Communications using Optical Vortex

Jian Wang

Doc ID: 264787 Received 16 May 2016; Accepted 04 Aug 2016; Posted 05 Aug 2016  View: PDF

Abstract: Communications using Optical Vortex

Experimental performance evaluation of quadrature amplitude modulation signal transmission in a silicon microring

Chengcheng Gui and Jian Wang

Doc ID: 266576 Received 18 May 2016; Accepted 20 Jul 2016; Posted 22 Jul 2016  View: PDF

Abstract: We comprehensively characterize the transmission performance of m-ary quadrature amplitude modulation (m-QAM) signals through a silicon microring resonator in the experiment. Using orthogonal frequency-division multiplexing based on offset QAM (OFDM/OQAM) which is modulated with m-QAM modulations, we demonstrate low-penalty data transmission of OFDM/OQAM 64-QAM, 128-QAM, 256-QAM and 512-QAM signals in a silicon microring resonator. The observed optical signal-to-noise ratio (OSNR) penalties are 1.7 dB for 64-QAM, 1.7 dB for 128-QAM, 3.1 dB for 256-QAM at a bit-error rate (BER) of 2e-3 and 3.3 dB for 512-QAM at a BER of 2e-2. The performance degradation due to the wavelength detuning from the microring resonance is evaluated, showing a wavelength range of ~0.48 nm with BER below 2e-3. Moreover, we demonstrate data transmission of 191.2-Gbit/s simultaneous 8 wavelength channel OFDM/OQAM 256-QAM signals in a silicon microring resonator, achieving OSNR penalties less than 2 dB at a BER of 2e-2.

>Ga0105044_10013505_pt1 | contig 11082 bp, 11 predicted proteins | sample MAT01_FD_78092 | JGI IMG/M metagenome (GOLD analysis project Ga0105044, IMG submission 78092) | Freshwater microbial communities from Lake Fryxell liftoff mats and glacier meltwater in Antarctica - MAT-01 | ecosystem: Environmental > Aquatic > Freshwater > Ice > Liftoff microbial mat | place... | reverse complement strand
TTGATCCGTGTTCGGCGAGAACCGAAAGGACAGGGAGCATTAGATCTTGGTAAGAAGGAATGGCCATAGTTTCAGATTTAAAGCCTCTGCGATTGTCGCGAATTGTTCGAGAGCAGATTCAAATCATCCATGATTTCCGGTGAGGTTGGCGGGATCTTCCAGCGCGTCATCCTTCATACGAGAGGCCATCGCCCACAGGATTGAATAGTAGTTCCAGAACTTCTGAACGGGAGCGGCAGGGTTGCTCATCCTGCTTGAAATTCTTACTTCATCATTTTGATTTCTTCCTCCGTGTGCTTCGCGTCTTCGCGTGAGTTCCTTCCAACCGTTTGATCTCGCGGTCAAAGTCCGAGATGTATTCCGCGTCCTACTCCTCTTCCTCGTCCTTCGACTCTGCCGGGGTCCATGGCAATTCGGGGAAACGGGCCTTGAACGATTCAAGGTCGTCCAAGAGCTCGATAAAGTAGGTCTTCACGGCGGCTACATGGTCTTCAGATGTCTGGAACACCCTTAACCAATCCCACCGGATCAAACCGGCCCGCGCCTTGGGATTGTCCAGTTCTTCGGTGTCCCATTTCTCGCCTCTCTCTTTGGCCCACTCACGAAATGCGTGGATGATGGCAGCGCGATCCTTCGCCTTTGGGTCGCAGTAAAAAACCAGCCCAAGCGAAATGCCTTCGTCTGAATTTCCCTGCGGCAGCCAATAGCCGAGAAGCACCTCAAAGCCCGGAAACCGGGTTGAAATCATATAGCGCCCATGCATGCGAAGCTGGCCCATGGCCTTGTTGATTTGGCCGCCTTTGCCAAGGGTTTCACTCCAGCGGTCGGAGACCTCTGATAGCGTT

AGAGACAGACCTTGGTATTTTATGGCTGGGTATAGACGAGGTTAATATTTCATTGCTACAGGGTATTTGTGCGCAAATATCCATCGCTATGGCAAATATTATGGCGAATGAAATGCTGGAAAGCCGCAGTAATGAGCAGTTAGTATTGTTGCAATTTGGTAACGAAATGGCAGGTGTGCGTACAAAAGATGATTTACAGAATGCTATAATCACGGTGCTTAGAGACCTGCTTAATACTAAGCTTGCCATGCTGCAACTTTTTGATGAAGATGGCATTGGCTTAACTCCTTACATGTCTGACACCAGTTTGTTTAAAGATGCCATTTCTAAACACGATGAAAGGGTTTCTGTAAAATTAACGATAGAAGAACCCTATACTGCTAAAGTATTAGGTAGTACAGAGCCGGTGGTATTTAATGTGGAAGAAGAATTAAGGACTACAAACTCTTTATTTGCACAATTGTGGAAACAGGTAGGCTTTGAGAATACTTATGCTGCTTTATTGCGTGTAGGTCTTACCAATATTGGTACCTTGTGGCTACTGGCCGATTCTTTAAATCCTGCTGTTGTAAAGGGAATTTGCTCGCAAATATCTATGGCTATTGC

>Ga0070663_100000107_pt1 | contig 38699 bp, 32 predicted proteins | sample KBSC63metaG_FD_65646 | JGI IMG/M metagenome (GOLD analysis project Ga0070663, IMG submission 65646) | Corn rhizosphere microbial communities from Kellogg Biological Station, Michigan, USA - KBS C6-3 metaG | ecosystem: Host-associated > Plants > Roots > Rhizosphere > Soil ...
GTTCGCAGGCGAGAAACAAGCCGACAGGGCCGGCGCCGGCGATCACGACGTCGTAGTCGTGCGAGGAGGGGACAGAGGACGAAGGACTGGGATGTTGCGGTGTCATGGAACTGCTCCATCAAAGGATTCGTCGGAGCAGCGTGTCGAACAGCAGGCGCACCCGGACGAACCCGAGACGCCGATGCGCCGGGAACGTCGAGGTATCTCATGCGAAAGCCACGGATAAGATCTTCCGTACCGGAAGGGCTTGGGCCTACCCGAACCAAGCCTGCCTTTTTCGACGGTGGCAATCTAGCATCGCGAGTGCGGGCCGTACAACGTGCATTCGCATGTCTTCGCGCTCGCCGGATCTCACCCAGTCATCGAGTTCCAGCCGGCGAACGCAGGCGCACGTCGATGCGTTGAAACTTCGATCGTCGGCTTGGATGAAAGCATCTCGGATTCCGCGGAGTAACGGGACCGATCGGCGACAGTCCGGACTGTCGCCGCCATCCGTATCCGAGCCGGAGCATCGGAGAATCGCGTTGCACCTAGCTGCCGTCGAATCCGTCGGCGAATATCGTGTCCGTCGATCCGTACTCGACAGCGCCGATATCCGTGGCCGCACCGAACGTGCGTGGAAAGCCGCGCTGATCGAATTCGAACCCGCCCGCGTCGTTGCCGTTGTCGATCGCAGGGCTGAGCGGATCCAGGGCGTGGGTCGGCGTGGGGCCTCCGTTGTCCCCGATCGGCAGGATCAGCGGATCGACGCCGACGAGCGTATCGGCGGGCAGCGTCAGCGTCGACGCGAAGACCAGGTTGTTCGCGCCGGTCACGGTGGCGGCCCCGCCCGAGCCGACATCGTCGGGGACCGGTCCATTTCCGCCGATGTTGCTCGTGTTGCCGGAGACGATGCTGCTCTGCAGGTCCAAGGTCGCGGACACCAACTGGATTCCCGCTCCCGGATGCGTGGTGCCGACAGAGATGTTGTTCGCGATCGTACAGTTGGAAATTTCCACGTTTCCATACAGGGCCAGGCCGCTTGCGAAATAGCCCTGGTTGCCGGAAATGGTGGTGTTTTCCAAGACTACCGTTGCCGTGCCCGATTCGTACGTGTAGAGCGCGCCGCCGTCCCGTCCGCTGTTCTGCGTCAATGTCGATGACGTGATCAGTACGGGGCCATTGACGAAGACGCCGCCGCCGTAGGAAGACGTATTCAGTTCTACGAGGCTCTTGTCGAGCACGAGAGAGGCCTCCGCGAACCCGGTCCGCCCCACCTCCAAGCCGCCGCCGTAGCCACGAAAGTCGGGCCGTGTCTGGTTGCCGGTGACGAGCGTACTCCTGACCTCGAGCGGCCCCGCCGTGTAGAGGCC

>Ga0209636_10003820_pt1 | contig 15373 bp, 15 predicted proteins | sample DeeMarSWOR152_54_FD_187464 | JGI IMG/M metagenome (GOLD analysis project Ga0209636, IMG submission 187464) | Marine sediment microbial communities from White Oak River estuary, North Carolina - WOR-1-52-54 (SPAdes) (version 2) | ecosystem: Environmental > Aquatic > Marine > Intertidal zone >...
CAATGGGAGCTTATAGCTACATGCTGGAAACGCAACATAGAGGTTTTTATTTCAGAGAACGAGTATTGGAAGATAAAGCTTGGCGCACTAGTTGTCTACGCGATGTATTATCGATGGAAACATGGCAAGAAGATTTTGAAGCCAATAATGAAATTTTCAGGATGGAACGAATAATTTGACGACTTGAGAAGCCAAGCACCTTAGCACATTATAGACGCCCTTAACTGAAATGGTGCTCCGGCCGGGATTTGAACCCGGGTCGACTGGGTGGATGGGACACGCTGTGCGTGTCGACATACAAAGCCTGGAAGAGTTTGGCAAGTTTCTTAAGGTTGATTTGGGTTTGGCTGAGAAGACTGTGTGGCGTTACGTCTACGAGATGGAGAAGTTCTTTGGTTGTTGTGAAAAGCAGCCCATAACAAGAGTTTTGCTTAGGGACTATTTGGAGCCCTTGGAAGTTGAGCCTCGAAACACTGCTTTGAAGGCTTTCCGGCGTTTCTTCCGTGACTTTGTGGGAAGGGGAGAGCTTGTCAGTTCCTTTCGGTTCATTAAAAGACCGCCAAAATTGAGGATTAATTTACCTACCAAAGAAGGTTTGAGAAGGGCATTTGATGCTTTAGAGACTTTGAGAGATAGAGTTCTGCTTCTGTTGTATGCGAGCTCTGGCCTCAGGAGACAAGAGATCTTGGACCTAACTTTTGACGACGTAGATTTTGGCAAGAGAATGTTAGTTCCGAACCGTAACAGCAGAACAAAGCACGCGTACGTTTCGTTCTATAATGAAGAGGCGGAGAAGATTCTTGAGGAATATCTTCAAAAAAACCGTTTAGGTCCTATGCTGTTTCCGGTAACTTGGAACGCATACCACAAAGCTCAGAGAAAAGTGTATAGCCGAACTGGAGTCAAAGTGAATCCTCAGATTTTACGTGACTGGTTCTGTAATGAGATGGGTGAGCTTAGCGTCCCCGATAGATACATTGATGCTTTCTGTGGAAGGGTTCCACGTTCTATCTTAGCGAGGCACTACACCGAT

Multilayer black phosphorus as saturable absorber for Er:Lu₂O₃ laser at ~ 3 μm

Tao Li, Mingqi Fan, Shengzhi Zhao, Guiqiu Li, Xiaochun Gao, Kejian Yang, Dechun Li, and Christian Kraenkel

Doc ID: 269206 Received 24 Jun 2016; Accepted 20 Jul 2016; Posted 22 Jul 2016  View: PDF

Abstract: Multilayer black phosphorus (BP) nanoplatelets of different thicknesses were prepared by the liquid phase exfoliation method and deposited onto YAG substrates to form saturable absorbers (SAs). These were characterized with respect to their thickness-dependent saturable absorption properties at 3 μm. The BP-SAs were employed in a passively Q-switched Er:Lu₂O₃ laser at 2.84 μm. By using BP exfoliated in different solvents, stable pulses as short as 359 ns were generated at an average output power of up to 755 mW. The repetition rate in the experiment was 107 kHz, corresponding to a pulse energy of 7.1 μJ. These results prove that BP-SAs have a great potential for the generation of ultrashort pulses in the mid-IR range.